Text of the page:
As a lifelong fan of SFF narratives, I've always been fascinated by the way mythology and religion are incorporated into their worldbuilding. In stories where magic is demonstrably real and gods are active participants in human drama, how do we account for differences between doctrine and culture? Is there a gulf between the actual expectations of living deities and the demands of their churches? How do we differentiate real gods from false? Do gods exist because people believe in them and die away when they stop, or are they ageless, immortal creators of humankind?
It shouldn't surprise us that fantasy stories frequently brush up against a host of existential, theological and philosophical questions about the nature of the universe, even if they don't necessarily provide any answers. But what happens when those same magical stories are set in the real world, and make use of real religions? Drawing on mythology for inspiration in creating new worlds is one thing, but when we're making proclamations about the real truth of our own history – even if only in a hypothetical, fictional, clearly mystical context – it's easy to feel there's a different weight of expectation.
Which brings me to Supernatural, a deeply problematic show to which I'm nonetheless completely addicted, and its many uses of religion. After ten seasons and over two hundred episodes which run the full gamut of the sublime to the ridiculous, it's long since become a running joke that Supernatural – and, by extension, its vociferous fandom – has a gif for everything, up to and including the Archangel Gabriel starring in a porno. Which, yeah. That's a thing, because as heavily invested in Christian mythos – and I've picked that word on purpose – as the show is, it's also quite breathtakingly sacrilegious.
Do you have something to say about this article? Send a letter to the editors. Send your email with 'letter to the editors' in the subject line to [email protected] and we may feature your letter in the next issue!
Did you enjoy this article? Please donate so we can pay our talented contributors.
Because whenever you deploy an actual, real-world religion within a fantastical context, no matter how respectful or reserved you try to be – and Supernatural isn't exactly known for its tact – you're always going end up walking a perverse line between evangelism and blasphemy. To be clear, I'm a third-generation atheist and inveterate mythology nerd: the only dog I have in this fight is named Cerberus. I'm simply fascinated by the conflicting duality of the way religion works in storytelling, and particularly within Supernatural. On the one hand, you've got a show that unequivocally situtes Christianity as being both true and ultimate, in the sense that everyone seemingly goes to Heaven or Hell, and where angels, demons and other Biblical entities frequently steer the plot. But on the other hand, it's also a show where the Christian god is portrayed as a drunk, sexually frustrated writer who exists alongside deities from other religions, angels indulge in orgies, the King of Hell is a sympathetic ally and the Biblical Apocalypse was averted because two guys in plaid killed three of the four Horsemen, made a deal with Death and trapped the Archangel Michael in hell with Lucifer, who's coincidentally a fan-favourite character.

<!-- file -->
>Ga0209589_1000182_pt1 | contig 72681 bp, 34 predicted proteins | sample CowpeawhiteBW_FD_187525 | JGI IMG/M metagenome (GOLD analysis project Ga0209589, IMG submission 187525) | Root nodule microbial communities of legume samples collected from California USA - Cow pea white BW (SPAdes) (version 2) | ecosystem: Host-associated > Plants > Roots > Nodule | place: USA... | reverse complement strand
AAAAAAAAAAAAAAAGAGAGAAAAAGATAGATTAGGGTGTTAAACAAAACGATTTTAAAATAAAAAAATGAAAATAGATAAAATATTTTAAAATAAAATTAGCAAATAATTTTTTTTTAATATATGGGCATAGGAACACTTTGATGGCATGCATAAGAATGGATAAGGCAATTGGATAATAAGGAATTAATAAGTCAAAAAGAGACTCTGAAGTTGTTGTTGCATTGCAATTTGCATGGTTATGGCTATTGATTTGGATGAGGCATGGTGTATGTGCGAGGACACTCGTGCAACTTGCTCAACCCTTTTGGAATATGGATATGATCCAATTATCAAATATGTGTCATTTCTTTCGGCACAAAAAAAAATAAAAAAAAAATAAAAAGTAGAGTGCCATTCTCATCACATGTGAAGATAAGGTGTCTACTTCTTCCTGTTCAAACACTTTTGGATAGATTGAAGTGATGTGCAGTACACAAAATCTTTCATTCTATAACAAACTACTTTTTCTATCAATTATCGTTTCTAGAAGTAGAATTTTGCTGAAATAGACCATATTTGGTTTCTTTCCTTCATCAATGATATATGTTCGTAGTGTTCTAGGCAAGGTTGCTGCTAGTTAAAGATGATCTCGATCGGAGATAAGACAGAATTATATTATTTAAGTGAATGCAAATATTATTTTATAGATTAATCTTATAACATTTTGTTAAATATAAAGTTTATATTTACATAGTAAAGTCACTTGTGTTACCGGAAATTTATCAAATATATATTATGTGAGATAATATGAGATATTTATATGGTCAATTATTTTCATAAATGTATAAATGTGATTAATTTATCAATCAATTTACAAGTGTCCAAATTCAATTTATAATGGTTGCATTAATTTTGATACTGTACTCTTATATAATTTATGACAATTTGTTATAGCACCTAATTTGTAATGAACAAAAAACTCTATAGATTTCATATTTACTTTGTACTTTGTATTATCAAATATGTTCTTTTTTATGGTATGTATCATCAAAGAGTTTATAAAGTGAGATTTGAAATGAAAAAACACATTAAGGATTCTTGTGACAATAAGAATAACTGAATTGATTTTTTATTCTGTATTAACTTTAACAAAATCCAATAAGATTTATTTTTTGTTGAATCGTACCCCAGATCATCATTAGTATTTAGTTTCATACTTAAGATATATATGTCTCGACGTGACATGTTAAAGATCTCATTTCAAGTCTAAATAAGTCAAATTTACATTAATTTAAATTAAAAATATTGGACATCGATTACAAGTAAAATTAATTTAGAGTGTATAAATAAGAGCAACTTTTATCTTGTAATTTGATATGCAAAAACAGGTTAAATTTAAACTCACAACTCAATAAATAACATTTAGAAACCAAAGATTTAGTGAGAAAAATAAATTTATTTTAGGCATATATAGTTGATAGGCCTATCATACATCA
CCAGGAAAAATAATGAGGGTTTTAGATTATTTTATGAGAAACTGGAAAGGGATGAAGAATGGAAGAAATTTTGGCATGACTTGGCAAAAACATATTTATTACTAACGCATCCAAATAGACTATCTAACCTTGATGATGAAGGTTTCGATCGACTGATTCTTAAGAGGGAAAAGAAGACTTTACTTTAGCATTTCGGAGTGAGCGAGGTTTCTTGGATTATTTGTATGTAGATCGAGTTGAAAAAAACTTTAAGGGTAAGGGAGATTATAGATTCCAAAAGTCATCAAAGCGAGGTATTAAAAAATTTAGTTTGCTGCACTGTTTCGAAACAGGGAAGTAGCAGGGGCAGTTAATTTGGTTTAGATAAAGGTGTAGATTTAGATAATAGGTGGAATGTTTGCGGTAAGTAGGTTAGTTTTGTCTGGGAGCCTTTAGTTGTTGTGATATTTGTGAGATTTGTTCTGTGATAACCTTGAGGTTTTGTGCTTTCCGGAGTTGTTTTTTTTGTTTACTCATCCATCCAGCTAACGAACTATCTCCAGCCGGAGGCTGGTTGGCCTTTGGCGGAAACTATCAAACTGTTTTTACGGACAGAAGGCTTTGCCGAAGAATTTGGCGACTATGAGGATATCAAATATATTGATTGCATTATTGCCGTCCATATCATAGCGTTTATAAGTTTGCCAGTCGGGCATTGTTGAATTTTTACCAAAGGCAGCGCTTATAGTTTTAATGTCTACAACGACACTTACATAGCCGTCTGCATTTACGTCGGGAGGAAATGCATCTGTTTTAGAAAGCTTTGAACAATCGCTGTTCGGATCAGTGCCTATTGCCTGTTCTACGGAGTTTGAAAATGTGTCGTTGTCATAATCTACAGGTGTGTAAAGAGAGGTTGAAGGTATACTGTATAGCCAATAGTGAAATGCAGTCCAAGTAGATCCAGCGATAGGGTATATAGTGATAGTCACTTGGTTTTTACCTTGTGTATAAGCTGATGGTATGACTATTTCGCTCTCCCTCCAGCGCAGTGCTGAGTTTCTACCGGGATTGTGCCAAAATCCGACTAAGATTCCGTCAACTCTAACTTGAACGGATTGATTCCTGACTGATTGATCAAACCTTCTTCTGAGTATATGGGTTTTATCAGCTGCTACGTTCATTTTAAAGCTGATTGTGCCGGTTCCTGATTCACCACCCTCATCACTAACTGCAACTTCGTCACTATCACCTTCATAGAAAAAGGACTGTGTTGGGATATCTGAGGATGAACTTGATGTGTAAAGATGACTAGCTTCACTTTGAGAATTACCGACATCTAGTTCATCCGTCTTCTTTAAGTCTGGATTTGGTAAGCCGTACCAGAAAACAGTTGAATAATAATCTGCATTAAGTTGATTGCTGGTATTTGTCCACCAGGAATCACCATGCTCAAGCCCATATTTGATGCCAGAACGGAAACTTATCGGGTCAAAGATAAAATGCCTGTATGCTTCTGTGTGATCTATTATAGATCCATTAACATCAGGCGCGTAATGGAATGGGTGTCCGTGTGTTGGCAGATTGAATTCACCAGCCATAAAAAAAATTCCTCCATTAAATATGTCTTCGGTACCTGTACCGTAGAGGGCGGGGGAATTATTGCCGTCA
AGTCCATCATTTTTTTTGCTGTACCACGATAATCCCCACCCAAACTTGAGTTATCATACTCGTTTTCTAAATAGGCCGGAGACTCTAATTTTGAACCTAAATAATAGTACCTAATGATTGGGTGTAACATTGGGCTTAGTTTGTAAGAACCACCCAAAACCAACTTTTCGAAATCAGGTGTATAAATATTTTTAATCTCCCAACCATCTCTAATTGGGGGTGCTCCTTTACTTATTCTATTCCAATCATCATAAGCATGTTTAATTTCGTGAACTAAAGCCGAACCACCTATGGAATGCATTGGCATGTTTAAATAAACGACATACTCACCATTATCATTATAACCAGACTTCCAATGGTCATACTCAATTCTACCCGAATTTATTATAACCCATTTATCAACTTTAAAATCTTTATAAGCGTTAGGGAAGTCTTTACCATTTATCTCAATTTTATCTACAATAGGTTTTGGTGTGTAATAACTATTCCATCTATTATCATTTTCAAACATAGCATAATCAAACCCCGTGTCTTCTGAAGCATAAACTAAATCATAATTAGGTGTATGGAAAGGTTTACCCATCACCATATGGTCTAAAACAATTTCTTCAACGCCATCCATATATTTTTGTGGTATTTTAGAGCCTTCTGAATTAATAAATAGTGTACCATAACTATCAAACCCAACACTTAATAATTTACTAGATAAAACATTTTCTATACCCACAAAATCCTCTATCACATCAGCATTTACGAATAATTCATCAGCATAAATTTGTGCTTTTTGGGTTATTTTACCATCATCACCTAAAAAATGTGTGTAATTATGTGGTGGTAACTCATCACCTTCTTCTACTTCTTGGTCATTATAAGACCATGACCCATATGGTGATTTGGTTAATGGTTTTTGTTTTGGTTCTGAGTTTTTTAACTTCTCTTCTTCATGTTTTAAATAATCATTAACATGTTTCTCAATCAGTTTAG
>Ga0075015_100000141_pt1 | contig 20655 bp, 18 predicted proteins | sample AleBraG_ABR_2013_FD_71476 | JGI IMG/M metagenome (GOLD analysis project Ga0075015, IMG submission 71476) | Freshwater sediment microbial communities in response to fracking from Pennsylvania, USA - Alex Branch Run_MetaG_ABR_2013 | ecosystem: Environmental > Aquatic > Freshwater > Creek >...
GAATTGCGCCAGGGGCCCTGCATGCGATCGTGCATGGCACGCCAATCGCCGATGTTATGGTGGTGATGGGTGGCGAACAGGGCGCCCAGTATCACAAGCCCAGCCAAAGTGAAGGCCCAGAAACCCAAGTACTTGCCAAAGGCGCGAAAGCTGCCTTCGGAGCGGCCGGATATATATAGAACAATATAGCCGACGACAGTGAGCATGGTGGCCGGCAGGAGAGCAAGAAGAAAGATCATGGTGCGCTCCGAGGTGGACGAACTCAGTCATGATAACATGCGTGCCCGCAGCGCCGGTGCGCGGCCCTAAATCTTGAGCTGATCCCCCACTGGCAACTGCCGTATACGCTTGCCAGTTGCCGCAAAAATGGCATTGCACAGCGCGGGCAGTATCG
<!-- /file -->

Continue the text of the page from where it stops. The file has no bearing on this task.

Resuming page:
It's complicated, is what I'm saying.
Rather bizarrely, there's a sense in which this makes Supernatural comparable to, of all things, Twilight, which it actively parodied in Season 6. Among other complaints, Twilight is frequently criticised both for being Christian propaganda (because Stephenie Meyer) and for not being Christian enough (because vampires). In one sense, it's a paradox – objectively, neither narrative can be both things at once – but at the same time, it's also perfectly rational, because our perception of faith and religion, and our individual relationships with either concept, are wholly subjective things.
Which isn't to say that Supernatural doesn't normalise Christianity – or rather, Christian iconography and concepts – while simultaneously appropriating, othering and/or exoticising elements of different faiths. This it does in spades, but I'd argue this has more to do with promoting Western cultural primacy than religious hegemony, inasmuch as religion in narrative tends to exist as a facet of culture, rather than culture being a facet of religion. Or, to put it another way, Supernatural is all about angels and demons because such concepts are Western spiritual/cultural norms, and not because it actually wants to promote a particular brand of Christianity.
To draw comparisons with another show, I always wondered about the efficacy of holy water and crosses in defeating vampires in Buffy, given that no other element of the plot hinged on the idea that Christianity was the only true religion, or even that the Christian god was real. Quite the opposite, in fact: like the world of Supernatural, the Buffyverse features multiple dimensions and realities, the characters battle gods that are sometimes mythological, sometimes fictional, and sometimes an original mishmash of both, and there's never any question of the protagonists adopting a religious moral code. We accept the presence of Christianity in these stories, not because we're being subtly pressured to convert, but because it's part of the Western cultural-narrative framework, and even if we don't believe ourselves, we've nonetheless usually grown up with the stories.
Religion in Supernatural, then, is a convoluted thing – a Frankenstein patchwork of Biblical lore, world religion, classical mythology and outright fantastic invention. And whatever bones I might have to pick with the writers about particular episodes or approaches, over all, it makes for some damn fun television.
Lucifer in Supernatural